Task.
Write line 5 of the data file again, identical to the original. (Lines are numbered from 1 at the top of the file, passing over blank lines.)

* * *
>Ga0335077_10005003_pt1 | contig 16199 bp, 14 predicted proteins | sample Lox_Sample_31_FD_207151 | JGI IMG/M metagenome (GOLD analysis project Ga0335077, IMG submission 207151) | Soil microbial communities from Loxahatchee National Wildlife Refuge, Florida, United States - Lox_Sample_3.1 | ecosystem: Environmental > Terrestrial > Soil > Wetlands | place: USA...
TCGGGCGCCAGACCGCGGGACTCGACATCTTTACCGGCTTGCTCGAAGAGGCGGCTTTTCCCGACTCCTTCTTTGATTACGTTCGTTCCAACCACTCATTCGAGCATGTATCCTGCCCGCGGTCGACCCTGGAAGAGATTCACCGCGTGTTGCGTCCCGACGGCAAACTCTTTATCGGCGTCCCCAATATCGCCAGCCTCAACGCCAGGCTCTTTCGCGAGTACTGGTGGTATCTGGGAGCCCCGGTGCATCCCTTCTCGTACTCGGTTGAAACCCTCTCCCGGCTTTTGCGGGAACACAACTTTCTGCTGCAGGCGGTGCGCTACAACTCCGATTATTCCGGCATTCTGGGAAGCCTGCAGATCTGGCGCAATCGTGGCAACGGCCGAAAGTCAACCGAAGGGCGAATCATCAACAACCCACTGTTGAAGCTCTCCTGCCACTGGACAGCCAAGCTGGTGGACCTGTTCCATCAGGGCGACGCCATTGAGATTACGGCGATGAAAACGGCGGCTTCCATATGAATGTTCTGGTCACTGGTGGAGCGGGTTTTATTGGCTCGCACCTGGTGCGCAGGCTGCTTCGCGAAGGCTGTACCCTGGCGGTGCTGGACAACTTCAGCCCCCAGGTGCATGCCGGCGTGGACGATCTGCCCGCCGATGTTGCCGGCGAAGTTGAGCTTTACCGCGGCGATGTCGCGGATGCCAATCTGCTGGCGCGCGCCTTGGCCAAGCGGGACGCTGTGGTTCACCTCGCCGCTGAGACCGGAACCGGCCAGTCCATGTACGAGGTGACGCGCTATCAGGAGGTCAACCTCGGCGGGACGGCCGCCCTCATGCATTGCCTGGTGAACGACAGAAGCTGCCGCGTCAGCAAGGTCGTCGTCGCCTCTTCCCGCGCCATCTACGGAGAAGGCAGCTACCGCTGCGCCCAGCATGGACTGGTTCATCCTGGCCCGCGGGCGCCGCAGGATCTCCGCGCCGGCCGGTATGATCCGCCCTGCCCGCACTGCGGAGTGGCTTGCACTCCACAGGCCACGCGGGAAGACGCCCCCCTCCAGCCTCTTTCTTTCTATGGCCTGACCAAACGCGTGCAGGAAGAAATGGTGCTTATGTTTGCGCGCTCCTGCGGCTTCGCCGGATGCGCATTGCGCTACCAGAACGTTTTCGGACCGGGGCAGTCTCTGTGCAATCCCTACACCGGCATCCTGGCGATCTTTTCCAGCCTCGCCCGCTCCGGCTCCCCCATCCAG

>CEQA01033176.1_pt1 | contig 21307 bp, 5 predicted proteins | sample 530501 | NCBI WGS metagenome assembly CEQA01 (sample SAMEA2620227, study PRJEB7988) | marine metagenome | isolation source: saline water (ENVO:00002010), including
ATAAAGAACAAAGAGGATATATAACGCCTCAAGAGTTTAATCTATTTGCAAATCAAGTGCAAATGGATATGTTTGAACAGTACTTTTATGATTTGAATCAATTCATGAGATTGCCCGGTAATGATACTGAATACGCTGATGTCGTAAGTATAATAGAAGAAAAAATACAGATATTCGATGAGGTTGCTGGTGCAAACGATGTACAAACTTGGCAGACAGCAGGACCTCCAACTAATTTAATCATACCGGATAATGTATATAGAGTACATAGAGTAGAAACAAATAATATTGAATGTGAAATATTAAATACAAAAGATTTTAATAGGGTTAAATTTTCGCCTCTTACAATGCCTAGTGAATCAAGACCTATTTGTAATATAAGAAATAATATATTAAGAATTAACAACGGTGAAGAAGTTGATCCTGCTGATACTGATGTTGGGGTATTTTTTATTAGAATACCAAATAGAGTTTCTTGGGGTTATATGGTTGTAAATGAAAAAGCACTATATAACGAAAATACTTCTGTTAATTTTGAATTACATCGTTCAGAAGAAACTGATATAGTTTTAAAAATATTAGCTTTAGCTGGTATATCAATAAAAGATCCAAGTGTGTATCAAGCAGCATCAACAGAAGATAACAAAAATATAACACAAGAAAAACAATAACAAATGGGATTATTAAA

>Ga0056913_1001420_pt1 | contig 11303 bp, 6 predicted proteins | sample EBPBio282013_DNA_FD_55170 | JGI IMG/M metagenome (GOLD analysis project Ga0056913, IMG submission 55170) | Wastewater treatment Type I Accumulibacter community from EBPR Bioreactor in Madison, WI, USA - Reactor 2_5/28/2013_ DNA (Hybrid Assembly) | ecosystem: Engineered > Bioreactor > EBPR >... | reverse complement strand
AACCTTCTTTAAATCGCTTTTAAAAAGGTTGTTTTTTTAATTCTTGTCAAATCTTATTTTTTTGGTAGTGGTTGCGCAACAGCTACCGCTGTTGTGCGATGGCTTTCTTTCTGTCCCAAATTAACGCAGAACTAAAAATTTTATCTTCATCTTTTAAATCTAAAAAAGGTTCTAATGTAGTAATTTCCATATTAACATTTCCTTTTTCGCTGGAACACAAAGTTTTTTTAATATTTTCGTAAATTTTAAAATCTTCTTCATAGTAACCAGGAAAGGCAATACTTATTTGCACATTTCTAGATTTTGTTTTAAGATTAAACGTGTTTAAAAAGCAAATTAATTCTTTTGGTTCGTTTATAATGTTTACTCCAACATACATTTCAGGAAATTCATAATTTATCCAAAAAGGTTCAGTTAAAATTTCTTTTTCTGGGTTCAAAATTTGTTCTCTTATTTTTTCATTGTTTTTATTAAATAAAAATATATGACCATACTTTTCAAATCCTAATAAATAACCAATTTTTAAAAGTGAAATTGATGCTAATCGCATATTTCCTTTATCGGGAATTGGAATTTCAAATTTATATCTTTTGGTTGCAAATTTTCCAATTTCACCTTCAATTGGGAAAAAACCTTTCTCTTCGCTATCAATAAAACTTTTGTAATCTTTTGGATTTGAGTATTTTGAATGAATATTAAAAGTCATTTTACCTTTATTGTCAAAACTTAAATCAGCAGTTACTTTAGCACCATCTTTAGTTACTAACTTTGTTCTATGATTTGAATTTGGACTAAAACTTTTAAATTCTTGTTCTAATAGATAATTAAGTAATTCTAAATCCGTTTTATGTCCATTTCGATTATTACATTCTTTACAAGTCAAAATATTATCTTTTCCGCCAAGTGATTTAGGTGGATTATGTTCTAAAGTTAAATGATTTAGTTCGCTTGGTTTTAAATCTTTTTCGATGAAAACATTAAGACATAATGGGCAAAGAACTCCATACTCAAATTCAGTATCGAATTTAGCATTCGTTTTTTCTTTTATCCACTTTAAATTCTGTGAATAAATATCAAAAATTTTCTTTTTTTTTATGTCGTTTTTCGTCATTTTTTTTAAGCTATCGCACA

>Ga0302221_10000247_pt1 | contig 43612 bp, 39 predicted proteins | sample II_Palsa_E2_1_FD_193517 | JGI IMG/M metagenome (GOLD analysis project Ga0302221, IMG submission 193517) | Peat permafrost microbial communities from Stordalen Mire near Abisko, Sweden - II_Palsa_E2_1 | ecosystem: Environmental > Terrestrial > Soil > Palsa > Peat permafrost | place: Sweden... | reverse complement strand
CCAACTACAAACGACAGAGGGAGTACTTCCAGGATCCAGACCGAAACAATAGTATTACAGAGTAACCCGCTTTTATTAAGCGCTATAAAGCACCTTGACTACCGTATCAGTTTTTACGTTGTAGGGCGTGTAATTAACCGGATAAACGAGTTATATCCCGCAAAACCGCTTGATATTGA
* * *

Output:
>Ga0056913_1001420_pt1 | contig 11303 bp, 6 predicted proteins | sample EBPBio282013_DNA_FD_55170 | JGI IMG/M metagenome (GOLD analysis project Ga0056913, IMG submission 55170) | Wastewater treatment Type I Accumulibacter community from EBPR Bioreactor in Madison, WI, USA - Reactor 2_5/28/2013_ DNA (Hybrid Assembly) | ecosystem: Engineered > Bioreactor > EBPR >... | reverse complement strand